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Mandan halts mural permits until bar’s lawsuit is resolved

July 29, 2019
FILE - In this April 19, 2019, file photo, Brian Berube, co-owner of the Lonesome Dove on "the Strip," poses for a photo in Mandan, N.D. The city of Mandan has halted accepting mural permit applications and enforcing regulation until a dispute over a mural is resolved. Lonesome Dove bar owners Brian Berube and August Kersten filed a lawsuit in May 2019, over a Western-themed mural outside their bar that the city ordered removed. The Bismarck Tribune reports that an ordinance prohibits murals on the front of the building. The owners say that violates free speech. (Mike McCleary/The Bismarck Tribune via AP, File)
FILE - In this April 19, 2019, file photo, Brian Berube, co-owner of the Lonesome Dove on "the Strip," poses for a photo in Mandan, N.D. The city of Mandan has halted accepting mural permit applications and enforcing regulation until a dispute over a mural is resolved. Lonesome Dove bar owners Brian Berube and August Kersten filed a lawsuit in May 2019, over a Western-themed mural outside their bar that the city ordered removed. The Bismarck Tribune reports that an ordinance prohibits murals on the front of the building. The owners say that violates free speech. (Mike McCleary/The Bismarck Tribune via AP, File)

MANDAN, N.D. (AP) — Mandan city leaders have halted accepting mural permit applications and enforcing related regulations until a dispute over artwork outside one bar is resolved.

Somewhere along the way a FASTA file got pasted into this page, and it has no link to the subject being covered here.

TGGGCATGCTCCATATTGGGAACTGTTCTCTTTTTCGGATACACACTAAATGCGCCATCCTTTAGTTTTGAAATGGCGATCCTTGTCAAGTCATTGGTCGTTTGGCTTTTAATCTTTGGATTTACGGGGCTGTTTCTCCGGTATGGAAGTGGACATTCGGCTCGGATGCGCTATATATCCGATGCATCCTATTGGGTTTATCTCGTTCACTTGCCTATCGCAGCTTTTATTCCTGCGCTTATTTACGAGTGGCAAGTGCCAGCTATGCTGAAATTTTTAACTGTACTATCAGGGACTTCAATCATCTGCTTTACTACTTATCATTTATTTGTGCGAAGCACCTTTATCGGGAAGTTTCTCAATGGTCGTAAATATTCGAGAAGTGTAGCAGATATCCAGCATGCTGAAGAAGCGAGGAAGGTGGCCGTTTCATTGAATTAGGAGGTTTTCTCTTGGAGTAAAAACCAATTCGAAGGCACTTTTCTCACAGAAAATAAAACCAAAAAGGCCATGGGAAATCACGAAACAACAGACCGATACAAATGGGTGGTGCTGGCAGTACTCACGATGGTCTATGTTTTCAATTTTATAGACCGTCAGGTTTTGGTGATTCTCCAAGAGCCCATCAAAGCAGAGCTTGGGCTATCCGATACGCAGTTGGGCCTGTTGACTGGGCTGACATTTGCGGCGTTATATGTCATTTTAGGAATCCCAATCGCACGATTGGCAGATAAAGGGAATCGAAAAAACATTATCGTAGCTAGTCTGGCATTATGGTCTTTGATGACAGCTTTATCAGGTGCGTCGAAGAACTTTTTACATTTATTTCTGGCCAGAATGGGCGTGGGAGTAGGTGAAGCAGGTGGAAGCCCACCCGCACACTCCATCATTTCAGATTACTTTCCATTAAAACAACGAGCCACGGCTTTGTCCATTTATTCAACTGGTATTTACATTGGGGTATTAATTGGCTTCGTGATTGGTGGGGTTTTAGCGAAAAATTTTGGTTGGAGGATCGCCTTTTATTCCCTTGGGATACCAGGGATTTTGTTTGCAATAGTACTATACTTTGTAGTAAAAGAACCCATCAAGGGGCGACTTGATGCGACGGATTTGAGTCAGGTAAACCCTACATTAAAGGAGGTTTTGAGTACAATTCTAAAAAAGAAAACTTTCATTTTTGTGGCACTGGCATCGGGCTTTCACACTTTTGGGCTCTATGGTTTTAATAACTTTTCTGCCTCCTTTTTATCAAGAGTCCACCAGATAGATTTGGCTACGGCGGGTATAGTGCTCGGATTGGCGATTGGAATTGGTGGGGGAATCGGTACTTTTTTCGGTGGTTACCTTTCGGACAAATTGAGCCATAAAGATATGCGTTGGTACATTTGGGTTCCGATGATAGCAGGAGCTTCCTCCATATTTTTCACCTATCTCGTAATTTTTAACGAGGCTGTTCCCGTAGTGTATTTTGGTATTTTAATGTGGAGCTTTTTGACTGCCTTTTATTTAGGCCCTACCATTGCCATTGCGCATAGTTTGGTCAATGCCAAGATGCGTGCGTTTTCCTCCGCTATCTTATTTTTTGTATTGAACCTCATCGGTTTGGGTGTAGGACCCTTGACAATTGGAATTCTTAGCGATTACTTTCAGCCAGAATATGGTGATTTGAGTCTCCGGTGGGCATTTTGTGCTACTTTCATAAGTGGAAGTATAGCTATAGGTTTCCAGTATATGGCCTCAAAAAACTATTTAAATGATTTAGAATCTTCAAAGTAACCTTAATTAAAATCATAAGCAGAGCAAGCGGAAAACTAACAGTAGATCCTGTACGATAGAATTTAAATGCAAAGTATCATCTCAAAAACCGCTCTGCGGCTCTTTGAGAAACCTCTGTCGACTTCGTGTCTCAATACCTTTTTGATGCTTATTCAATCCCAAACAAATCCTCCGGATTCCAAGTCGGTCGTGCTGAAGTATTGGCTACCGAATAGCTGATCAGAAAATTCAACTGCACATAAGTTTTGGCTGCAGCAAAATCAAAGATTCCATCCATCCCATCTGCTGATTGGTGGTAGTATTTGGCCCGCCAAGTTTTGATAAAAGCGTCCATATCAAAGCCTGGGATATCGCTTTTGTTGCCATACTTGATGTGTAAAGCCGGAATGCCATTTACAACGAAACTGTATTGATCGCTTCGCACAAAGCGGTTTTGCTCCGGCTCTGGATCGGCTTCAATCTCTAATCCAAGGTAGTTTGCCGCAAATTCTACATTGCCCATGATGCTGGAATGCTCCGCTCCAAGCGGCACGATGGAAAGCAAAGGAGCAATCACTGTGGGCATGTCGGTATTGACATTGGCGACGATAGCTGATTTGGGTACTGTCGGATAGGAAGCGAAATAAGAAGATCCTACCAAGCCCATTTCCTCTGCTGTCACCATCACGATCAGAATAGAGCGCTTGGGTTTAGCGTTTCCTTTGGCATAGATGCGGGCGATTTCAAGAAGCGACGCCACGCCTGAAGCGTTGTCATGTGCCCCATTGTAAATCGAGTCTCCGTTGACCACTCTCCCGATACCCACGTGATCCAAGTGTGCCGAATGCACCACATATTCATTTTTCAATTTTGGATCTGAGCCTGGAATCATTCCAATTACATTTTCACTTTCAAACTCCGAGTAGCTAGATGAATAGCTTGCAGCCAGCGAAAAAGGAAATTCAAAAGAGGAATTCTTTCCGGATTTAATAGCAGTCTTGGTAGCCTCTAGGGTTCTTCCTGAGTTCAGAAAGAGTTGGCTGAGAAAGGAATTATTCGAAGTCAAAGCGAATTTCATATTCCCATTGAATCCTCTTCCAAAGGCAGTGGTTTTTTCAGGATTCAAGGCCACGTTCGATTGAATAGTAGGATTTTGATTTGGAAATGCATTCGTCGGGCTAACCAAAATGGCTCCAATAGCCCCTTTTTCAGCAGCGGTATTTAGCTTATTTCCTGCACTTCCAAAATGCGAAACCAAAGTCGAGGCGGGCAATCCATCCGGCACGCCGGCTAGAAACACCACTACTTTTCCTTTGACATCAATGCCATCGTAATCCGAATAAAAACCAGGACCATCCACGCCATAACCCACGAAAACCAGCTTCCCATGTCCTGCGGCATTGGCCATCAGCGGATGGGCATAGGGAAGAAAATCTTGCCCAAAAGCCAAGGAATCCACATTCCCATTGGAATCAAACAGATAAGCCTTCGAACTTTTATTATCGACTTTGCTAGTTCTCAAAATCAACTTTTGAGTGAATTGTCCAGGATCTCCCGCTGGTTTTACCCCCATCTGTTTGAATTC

Lonesome Dove bar owners Brian Berube and August Kersten sued the city in May after they were ordered to remove a Western-themed mural in front of the building. The mural depicts the name of the bar along with a rearing horseman against brown hills at sunset.

The Mandan City Commission ordered the removal because the business doesn’t have a permit for the outdoor artwork. The Mandan Architectural Review Commission later denied the bar’s permit application because city guidelines state that no mural may be placed on the front of the building.

The owners’ lawsuit argues that the city’s enforcement stifles free speech. The case is set to go to trial in 2021.

The city has decided not to enforce its mural guidelines or accept new mural permit applications pending the lawsuit or until the city decides to pass a new ordinance, which would not occur before fall, according to City Planner John Van Dyke.

“The city has recently filed its answer and jury demand in federal court in which it denies plaintiffs’ lawsuit claims of constitutional violations and preserves all of its legal defenses to those claims,” Van Dyke said in an emailed statement to the Bismarck Tribune .

Attorney Robert Frommer, who’s with the Institute for Justice representing Berube and Kersten, is sticking to his argument.

“The right to put up a mural is the right to free speech; it’s protected by the Constitution, and the government doesn’t get to play art critic,” Frommer said.

Melissa Gordon, an artist who painted murals in Mandan, said she believes the city’s ordinance has a purpose.

“I think (Mandan) encourages art,” Gordon said. “It’s just, if you don’t have rules and ordinances in place, people are going to start pushing the boundaries.”

She said she has projects planned in Mandan, but they’re on hold because of the lawsuit.

“It’s frustrating,” she said, adding that murals potentially won’t be allowed in the city until the fall, when it’s too cold to paint.

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Information from: Bismarck Tribune, http://www.bismarcktribune.com

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